1. Introduction
  2. The Road to Dartmouth
  3. Scholarly Pursuits
  4. Writings and Speeches
  5. Room and Board
  6. Friendships
  7. The United Fraternity
  8. Phi Beta Kappa
  9. The Dartmouth Gazette
  10. Political Activity
  11. Commencement
  12. Conclusion
  13. A Note on Sources

The Dartmouth Gazette

On August 27, 1799, Moses Davis of Hanover, New Hampshire published the first issue of the Dartmouth Gazette. Numbered among its contributors was Daniel Webster. Earlier that month, Webster, having heard about Davis' plans, wrote him and offered his services. Webster later reminisced, "I even paid my board, for a year, by superintending a little weekly newspaper, & making selections for it, from books of literature, & from the contemporary publications. I suppose I sometimes wrote a foolish paragraph myself" (Wiltse 10). These contributions were usually under the pseudonym "Icarus." Indeed, the trend at the time was for pieces to go largely unattributed, save for a pseudonym or perhaps an enigmatic initial.

Webster's contributions were almost exclusively located in a section of the Gazette entitled "Seat of the Muses." These were most often poems, bearing the "Icarus" attribution. A number of these poems were dedicated to the various seasons of the year. His works also included short pieces, sometimes incorporating verse but not always, on topics such as Charity, Fear and Hope.

Webster's contributions could be sporadic, often to the humored notice of the Editor. A section entitled "To Correspondents" contained messages from Davis to his various contributors. On October 21, 1799, there is pleasure with Webster's contributions, evinced in the statement:
"W. Icarus, Tom Twigum &c. have all an invitation to continue in well doing.
Webster, however, did not seem to think he was sufficiently meeting his duties. In the introduction to a piece on "Charity" which appeared in that very same issue, Webster writes:
Icarus sends his compliments to Mr. Davis, and would inform him that his wings are not so fusible as he would imagine; that he is now returned from one of his eccentric flights, and sensible of his error in not punctually fulfilling his engagements...
This apology, though, might have been best saved for later, as February 10, 1800 sees Davis writing the following:
Icarus is reminded of his obligation to the Editor. We wish some of our writers would rouse him from his present state of lethargy.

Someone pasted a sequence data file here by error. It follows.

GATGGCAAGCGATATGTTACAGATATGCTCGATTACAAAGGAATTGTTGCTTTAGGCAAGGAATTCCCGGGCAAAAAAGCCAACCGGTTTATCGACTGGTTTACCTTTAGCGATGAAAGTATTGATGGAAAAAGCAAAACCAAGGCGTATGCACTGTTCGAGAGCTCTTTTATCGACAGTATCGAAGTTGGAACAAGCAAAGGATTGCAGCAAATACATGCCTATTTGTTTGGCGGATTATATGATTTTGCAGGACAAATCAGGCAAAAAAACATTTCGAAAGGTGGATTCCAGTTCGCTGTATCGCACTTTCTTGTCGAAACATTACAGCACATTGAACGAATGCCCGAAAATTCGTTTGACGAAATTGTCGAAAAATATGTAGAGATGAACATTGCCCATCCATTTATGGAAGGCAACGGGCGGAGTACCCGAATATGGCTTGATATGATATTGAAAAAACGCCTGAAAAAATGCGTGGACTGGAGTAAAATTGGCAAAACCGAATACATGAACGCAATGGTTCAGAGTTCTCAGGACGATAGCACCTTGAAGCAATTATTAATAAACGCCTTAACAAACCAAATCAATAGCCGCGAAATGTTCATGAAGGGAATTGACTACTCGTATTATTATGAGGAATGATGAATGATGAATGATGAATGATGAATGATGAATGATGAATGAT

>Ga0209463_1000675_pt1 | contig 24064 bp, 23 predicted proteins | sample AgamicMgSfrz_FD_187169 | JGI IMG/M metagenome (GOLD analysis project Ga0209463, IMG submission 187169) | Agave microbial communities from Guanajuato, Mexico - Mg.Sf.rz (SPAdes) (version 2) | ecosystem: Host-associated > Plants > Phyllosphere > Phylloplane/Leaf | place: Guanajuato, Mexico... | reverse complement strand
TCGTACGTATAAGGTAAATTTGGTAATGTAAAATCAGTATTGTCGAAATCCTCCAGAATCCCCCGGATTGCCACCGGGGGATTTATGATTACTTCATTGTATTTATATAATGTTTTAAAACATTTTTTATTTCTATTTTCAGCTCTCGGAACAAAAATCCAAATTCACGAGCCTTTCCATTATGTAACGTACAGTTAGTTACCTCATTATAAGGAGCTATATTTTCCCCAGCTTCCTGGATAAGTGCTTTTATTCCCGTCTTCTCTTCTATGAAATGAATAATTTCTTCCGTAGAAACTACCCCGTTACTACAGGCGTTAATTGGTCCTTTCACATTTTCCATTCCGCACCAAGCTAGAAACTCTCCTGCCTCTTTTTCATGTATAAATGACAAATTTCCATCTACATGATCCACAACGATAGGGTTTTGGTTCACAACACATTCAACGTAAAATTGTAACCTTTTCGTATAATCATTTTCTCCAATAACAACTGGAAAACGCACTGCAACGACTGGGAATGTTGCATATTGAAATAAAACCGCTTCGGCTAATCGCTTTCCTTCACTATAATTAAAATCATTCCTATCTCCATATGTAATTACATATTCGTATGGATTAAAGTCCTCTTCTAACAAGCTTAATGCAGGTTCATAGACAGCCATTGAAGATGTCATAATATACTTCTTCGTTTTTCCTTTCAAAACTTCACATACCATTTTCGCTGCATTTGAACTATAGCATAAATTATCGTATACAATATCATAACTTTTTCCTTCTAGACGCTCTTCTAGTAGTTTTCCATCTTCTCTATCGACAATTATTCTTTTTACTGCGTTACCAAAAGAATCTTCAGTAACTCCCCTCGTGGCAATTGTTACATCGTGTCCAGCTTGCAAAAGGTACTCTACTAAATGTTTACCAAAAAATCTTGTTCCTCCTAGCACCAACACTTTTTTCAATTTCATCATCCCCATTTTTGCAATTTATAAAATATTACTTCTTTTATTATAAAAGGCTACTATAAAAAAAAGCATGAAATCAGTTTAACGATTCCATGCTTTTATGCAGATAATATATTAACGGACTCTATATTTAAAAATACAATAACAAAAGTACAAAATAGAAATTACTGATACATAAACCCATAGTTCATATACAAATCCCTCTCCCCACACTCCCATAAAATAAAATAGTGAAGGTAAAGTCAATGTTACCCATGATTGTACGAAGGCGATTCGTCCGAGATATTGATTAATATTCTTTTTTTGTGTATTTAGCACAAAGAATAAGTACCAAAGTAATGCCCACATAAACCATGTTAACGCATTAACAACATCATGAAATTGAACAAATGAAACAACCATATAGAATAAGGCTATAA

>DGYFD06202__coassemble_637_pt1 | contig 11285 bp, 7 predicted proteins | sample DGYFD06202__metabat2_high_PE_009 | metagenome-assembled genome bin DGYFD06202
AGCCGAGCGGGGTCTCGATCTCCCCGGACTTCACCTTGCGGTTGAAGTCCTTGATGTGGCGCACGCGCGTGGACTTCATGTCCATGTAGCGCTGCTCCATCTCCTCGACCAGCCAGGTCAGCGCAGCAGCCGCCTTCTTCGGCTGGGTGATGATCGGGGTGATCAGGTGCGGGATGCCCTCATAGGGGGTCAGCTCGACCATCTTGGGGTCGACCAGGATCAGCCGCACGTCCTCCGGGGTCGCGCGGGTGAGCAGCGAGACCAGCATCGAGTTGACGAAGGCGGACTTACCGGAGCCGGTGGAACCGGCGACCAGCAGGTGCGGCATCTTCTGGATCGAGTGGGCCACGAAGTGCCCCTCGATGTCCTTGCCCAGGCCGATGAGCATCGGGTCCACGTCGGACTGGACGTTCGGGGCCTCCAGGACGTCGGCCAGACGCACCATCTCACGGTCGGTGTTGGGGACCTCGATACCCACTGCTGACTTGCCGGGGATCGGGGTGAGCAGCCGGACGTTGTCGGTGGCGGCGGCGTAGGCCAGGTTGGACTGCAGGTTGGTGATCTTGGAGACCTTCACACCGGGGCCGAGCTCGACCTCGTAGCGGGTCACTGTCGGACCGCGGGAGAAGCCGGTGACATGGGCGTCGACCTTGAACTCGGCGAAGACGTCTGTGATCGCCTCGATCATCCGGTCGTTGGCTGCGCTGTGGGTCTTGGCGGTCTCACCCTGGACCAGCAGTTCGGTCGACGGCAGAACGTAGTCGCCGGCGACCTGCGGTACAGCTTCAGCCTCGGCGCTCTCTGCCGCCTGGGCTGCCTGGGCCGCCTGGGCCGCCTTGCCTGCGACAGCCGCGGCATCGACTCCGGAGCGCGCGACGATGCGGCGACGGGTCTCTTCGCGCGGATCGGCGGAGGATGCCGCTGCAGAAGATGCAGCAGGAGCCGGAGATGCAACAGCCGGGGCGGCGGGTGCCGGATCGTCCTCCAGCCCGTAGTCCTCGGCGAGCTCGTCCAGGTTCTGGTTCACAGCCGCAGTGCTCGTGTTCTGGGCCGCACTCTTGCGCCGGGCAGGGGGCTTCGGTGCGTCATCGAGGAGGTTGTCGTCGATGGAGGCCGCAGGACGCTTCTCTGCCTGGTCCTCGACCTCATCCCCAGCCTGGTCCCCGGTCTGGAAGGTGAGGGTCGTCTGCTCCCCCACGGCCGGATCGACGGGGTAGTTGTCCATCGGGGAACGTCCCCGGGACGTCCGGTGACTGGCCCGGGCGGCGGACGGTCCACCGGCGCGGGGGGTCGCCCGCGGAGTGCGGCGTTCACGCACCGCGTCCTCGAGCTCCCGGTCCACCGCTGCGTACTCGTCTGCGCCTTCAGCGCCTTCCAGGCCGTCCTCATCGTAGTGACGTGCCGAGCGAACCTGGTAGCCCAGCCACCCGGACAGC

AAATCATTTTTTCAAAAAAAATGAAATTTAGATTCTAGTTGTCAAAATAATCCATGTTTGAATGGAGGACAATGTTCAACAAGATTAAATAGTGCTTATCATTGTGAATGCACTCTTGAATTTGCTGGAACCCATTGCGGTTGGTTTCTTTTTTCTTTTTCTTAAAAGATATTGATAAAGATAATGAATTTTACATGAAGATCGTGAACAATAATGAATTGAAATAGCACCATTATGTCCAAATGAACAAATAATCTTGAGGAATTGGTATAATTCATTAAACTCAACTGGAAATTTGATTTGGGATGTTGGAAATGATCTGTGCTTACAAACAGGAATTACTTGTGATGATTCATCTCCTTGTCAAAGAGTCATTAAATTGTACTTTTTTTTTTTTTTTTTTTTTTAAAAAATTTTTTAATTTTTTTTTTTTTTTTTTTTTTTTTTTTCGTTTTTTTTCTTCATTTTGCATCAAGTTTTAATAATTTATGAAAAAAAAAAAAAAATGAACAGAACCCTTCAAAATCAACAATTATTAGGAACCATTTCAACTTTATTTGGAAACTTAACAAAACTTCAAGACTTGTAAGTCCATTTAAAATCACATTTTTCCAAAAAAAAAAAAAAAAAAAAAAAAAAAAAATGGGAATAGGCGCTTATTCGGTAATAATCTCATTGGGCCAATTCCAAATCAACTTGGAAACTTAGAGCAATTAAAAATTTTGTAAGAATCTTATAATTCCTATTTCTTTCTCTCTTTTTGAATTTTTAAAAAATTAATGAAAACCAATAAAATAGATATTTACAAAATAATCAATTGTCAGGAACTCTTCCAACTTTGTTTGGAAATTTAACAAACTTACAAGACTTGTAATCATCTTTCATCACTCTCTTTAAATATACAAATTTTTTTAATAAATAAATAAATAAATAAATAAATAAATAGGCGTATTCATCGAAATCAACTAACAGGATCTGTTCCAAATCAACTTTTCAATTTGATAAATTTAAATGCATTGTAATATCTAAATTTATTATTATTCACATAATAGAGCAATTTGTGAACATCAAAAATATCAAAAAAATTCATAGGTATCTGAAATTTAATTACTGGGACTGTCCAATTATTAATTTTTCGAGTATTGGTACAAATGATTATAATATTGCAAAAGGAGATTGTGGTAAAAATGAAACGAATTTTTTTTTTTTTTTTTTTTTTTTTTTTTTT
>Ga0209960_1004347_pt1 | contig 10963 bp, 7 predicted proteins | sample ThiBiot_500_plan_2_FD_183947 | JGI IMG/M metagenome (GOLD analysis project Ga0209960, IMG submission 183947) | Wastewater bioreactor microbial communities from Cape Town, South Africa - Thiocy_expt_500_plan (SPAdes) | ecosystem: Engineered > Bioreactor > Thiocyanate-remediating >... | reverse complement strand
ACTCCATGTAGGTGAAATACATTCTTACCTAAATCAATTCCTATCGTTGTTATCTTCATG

Webster began contributing again in April, but then several months passed and the Editor seemed to pose the question that Webster had answered earlier:
Icarus, where art thou? Have the sun beams of July and August fused thy wings?
"Icarus" returned to the Gazette on December 6, with a letter defending the politics of the Federalist party. He followed it with a poem dedicated to Winter on December 18. The poem promises to be continued, but never is. This prompts the following exhortation by Davis:
Icarus, was telling a few weeks ago of "continuing" to harp upon "Winter" - But as winter had seen fit virtually to leave us, Icarus has rightly judged it proper to continue silently. If a distich of his would help us to a few inches of snow, he would be paid for it.

The Gazette had a strong Federalist leaning, and the death of George Washington in January of 1800 provided the paper with several weeks' worth of material, eulogizing Washington at length and printing detailed descriptions of his funeral. Although the Gazette reported on local matters, it did not often report on the activities of Dartmouth College or its students. However, the paper ran an ad for two weeks advertising its sale of copies of Webster's Fourth of July Oration of 1800, delivered before the town of Hanover. These sold for 12 1/2 cents each. Davis also published Webster's Funeral Oration on Ephraim Simonds.

Webster's last association with the Gazette while at College came with his graduation. The Gazette reported not only on the Commencement ceremony in which he received his degree, but also mentioned his oration on "the influence of Opinion" before Dartmouth's United Fraternity. Webster's association with the Dartmouth Gazette was a sporadic one which perhaps suited him well, but seems to have been a source of mild consternation for Davis. However, there is a tone of good humor underlying communication between Davis and "Icarus," and it seems likely that they maintained good relations throughout Webster's association with the Gazette.

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